The complex interaction between the Urban Heat Island (UHI), local circulation, and air quality requires new methods of analysis. To this end, this study investigates the multiple scale nature of the UHI and its relationship with flow and pollutant dispersion in urban street canyons with and without the presence of vegetation. Two field experimental campaigns, one in summer and one in winter, were carefully designed in two parallel urban street canyons in the city of Bologna (44°29′ N, 11°20′ E; Italy) characterized by a similar orientation with respect to the impinging background flow but with a different aspect ratio and a different presence of vegetation. In addition to standard meteorological variables, the dataset collected included high-resolution flow data at three levels and concentration data of several pollutants. The UHI has been evaluated by combining surface temperature of building facades and ground surfaces acquired during two intensive thermographic campaigns with air temperature from several stations in order to verify the presence of intra-city neighborhood scale UHIs additional to the more classical urban–rural temperature differences. The presence of trees together with the different morphologies was shown to mitigate the UHI intensity of around 40% by comparing its value in the center of the city free of vegetation and the residential area. To capture the multiple-scale nature of UHI development, a simple relationship for the UHI convergence velocity, used as a surrogate for UHI strength, is proposed and used to establish the relationship with pollutant concentrations. The reliability of the proposed relationship has been verified using a Computational Fluid Dynamics (CFD) approach. The existence of a robust relationship between UHI strength and pollutant concentration may indicate that the positive effect of mitigation solutions in improving urban thermal comfort likely will also positively impact on air pollution. These results may be useful for a quick assessment of the pollutant accumulation potential in urban street canyons.

Silvana Di Sabatino, Francesco Barbano, Erika Brattich, Beatrice Pulvirenti (2020). The Multiple-Scale Nature of Urban Heat Island and Its Footprint on Air Quality in Real Urban Environment. ATMOSPHERE, 11(11), 1-32 [10.3390/atmos11111186].

The Multiple-Scale Nature of Urban Heat Island and Its Footprint on Air Quality in Real Urban Environment

Silvana Di Sabatino
Primo
;
Francesco Barbano;Erika Brattich;Beatrice Pulvirenti
2020

Abstract

The complex interaction between the Urban Heat Island (UHI), local circulation, and air quality requires new methods of analysis. To this end, this study investigates the multiple scale nature of the UHI and its relationship with flow and pollutant dispersion in urban street canyons with and without the presence of vegetation. Two field experimental campaigns, one in summer and one in winter, were carefully designed in two parallel urban street canyons in the city of Bologna (44°29′ N, 11°20′ E; Italy) characterized by a similar orientation with respect to the impinging background flow but with a different aspect ratio and a different presence of vegetation. In addition to standard meteorological variables, the dataset collected included high-resolution flow data at three levels and concentration data of several pollutants. The UHI has been evaluated by combining surface temperature of building facades and ground surfaces acquired during two intensive thermographic campaigns with air temperature from several stations in order to verify the presence of intra-city neighborhood scale UHIs additional to the more classical urban–rural temperature differences. The presence of trees together with the different morphologies was shown to mitigate the UHI intensity of around 40% by comparing its value in the center of the city free of vegetation and the residential area. To capture the multiple-scale nature of UHI development, a simple relationship for the UHI convergence velocity, used as a surrogate for UHI strength, is proposed and used to establish the relationship with pollutant concentrations. The reliability of the proposed relationship has been verified using a Computational Fluid Dynamics (CFD) approach. The existence of a robust relationship between UHI strength and pollutant concentration may indicate that the positive effect of mitigation solutions in improving urban thermal comfort likely will also positively impact on air pollution. These results may be useful for a quick assessment of the pollutant accumulation potential in urban street canyons.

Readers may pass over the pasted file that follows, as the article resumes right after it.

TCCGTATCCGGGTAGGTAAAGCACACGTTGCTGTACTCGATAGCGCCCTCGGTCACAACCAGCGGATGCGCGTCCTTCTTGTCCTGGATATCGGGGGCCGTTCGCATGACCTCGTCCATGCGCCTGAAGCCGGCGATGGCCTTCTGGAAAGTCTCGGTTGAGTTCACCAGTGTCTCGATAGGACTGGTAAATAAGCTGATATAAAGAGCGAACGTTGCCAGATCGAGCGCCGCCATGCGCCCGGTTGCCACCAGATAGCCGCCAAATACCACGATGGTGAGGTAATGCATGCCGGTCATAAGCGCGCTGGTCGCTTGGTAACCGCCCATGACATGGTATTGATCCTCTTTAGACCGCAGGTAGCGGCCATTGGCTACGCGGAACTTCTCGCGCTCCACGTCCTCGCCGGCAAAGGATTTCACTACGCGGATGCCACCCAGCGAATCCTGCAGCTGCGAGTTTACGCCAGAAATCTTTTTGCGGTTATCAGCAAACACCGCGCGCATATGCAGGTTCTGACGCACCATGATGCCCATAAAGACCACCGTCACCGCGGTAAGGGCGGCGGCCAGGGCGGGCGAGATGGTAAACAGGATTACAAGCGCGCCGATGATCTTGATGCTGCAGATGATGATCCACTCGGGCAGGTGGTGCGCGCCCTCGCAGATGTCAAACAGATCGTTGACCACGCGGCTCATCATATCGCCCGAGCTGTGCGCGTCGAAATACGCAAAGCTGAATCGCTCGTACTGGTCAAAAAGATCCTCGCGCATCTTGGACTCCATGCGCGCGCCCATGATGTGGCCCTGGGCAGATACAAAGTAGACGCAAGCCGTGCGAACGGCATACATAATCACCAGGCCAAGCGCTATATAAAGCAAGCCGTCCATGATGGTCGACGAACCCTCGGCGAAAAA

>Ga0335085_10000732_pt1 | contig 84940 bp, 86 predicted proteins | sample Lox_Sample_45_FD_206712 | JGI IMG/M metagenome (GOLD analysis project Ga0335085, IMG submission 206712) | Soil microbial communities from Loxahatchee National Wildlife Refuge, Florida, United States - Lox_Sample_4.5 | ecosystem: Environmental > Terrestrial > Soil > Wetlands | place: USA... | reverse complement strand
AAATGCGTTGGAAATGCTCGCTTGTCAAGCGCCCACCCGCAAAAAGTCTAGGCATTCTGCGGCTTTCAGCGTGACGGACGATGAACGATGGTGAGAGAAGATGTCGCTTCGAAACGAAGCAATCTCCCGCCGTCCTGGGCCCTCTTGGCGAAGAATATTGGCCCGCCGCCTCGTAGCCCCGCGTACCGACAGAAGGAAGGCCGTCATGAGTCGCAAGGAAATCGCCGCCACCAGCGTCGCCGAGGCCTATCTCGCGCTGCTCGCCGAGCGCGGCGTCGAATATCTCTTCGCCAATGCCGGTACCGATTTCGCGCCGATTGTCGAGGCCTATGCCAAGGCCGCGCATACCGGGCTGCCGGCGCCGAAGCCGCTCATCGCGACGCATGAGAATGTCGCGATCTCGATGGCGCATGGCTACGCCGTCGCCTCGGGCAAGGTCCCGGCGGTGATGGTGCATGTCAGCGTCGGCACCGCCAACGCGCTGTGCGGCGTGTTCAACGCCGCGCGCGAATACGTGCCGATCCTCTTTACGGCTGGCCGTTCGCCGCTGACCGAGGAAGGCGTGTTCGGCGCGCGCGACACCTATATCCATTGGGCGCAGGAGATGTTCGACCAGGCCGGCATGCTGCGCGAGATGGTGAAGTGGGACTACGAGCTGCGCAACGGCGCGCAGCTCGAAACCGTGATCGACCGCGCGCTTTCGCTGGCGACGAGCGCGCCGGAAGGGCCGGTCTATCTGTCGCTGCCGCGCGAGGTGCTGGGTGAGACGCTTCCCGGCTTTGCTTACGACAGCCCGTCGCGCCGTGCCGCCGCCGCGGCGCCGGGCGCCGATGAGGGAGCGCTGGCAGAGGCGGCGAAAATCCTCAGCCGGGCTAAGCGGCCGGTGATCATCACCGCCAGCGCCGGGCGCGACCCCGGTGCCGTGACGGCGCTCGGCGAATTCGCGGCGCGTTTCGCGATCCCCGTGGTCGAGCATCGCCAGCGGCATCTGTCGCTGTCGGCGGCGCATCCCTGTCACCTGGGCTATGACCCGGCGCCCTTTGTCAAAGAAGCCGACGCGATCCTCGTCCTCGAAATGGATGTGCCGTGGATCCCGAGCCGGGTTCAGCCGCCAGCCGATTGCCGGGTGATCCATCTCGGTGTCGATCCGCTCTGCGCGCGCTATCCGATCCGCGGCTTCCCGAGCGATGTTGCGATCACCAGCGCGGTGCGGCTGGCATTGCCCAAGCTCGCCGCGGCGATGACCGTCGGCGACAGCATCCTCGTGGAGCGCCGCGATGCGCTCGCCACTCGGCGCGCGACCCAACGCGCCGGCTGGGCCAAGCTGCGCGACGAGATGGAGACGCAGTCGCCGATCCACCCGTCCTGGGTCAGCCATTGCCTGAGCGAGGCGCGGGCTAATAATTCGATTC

2020
Silvana Di Sabatino, Francesco Barbano, Erika Brattich, Beatrice Pulvirenti (2020). The Multiple-Scale Nature of Urban Heat Island and Its Footprint on Air Quality in Real Urban Environment. ATMOSPHERE, 11(11), 1-32 [10.3390/atmos11111186].
Silvana Di Sabatino; Francesco Barbano; Erika Brattich; Beatrice Pulvirenti
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Utilizza questo identificativo per citare o creare un link a questo documento: https://hdl.handle.net/11585/777116
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